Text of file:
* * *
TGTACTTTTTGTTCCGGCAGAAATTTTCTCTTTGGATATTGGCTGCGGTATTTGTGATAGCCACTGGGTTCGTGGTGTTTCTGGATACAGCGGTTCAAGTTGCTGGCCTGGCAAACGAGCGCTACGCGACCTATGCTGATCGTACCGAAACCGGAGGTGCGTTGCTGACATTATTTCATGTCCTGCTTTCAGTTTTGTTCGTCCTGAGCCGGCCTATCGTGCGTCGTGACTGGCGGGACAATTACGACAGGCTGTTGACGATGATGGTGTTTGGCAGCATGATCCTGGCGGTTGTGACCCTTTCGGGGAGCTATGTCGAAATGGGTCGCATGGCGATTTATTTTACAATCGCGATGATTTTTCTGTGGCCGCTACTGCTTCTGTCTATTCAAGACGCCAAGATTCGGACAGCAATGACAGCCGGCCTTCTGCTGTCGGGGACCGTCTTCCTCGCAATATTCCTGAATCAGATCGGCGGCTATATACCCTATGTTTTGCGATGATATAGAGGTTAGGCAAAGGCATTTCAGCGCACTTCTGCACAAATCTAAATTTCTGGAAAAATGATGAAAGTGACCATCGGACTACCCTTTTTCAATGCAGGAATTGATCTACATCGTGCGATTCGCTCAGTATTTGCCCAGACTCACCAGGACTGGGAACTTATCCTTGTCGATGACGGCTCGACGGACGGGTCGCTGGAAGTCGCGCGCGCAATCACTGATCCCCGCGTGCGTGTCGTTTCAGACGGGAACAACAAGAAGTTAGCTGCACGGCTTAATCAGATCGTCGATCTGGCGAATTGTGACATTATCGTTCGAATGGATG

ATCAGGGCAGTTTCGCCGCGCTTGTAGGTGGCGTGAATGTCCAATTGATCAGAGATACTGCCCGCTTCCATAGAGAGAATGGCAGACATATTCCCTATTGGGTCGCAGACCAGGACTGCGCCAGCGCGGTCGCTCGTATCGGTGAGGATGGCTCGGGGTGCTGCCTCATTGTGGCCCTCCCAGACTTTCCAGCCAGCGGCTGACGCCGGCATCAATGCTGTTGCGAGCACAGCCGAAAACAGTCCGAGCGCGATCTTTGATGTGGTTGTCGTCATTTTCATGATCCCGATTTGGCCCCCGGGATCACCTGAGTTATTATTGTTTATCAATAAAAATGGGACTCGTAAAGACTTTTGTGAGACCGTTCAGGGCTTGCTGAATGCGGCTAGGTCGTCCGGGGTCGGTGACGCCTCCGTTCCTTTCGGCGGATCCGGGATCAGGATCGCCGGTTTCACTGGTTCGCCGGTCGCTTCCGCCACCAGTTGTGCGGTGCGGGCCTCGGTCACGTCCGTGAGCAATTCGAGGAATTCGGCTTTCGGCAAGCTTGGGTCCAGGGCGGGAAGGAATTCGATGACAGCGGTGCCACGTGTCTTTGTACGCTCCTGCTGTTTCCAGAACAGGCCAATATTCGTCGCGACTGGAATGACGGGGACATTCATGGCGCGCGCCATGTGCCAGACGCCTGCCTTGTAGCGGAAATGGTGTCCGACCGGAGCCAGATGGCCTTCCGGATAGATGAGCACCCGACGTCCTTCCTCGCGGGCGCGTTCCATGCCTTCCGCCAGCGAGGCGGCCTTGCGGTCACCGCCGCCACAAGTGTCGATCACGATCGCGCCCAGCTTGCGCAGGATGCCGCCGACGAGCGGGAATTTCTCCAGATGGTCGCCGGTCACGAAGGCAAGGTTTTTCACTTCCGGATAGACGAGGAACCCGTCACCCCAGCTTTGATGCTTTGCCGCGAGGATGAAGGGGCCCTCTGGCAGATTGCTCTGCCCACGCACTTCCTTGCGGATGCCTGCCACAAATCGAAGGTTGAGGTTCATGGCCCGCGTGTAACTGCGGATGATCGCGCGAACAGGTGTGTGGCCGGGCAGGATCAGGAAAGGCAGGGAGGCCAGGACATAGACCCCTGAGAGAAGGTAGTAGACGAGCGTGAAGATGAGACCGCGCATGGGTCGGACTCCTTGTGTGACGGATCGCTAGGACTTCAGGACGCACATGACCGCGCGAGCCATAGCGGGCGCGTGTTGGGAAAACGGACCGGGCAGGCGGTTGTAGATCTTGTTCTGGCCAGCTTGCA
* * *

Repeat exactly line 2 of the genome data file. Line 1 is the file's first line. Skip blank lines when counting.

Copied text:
ATCAGGGCAGTTTCGCCGCGCTTGTAGGTGGCGTGAATGTCCAATTGATCAGAGATACTGCCCGCTTCCATAGAGAGAATGGCAGACATATTCCCTATTGGGTCGCAGACCAGGACTGCGCCAGCGCGGTCGCTCGTATCGGTGAGGATGGCTCGGGGTGCTGCCTCATTGTGGCCCTCCCAGACTTTCCAGCCAGCGGCTGACGCCGGCATCAATGCTGTTGCGAGCACAGCCGAAAACAGTCCGAGCGCGATCTTTGATGTGGTTGTCGTCATTTTCATGATCCCGATTTGGCCCCCGGGATCACCTGAGTTATTATTGTTTATCAATAAAAATGGGACTCGTAAAGACTTTTGTGAGACCGTTCAGGGCTTGCTGAATGCGGCTAGGTCGTCCGGGGTCGGTGACGCCTCCGTTCCTTTCGGCGGATCCGGGATCAGGATCGCCGGTTTCACTGGTTCGCCGGTCGCTTCCGCCACCAGTTGTGCGGTGCGGGCCTCGGTCACGTCCGTGAGCAATTCGAGGAATTCGGCTTTCGGCAAGCTTGGGTCCAGGGCGGGAAGGAATTCGATGACAGCGGTGCCACGTGTCTTTGTACGCTCCTGCTGTTTCCAGAACAGGCCAATATTCGTCGCGACTGGAATGACGGGGACATTCATGGCGCGCGCCATGTGCCAGACGCCTGCCTTGTAGCGGAAATGGTGTCCGACCGGAGCCAGATGGCCTTCCGGATAGATGAGCACCCGACGTCCTTCCTCGCGGGCGCGTTCCATGCCTTCCGCCAGCGAGGCGGCCTTGCGGTCACCGCCGCCACAAGTGTCGATCACGATCGCGCCCAGCTTGCGCAGGATGCCGCCGACGAGCGGGAATTTCTCCAGATGGTCGCCGGTCACGAAGGCAAGGTTTTTCACTTCCGGATAGACGAGGAACCCGTCACCCCAGCTTTGATGCTTTGCCGCGAGGATGAAGGGGCCCTCTGGCAGATTGCTCTGCCCACGCACTTCCTTGCGGATGCCTGCCACAAATCGAAGGTTGAGGTTCATGGCCCGCGTGTAACTGCGGATGATCGCGCGAACAGGTGTGTGGCCGGGCAGGATCAGGAAAGGCAGGGAGGCCAGGACATAGACCCCTGAGAGAAGGTAGTAGACGAGCGTGAAGATGAGACCGCGCATGGGTCGGACTCCTTGTGTGACGGATCGCTAGGACTTCAGGACGCACATGACCGCGCGAGCCATAGCGGGCGCGTGTTGGGAAAACGGACCGGGCAGGCGGTTGTAGATCTTGTTCTGGCCAGCTTGCA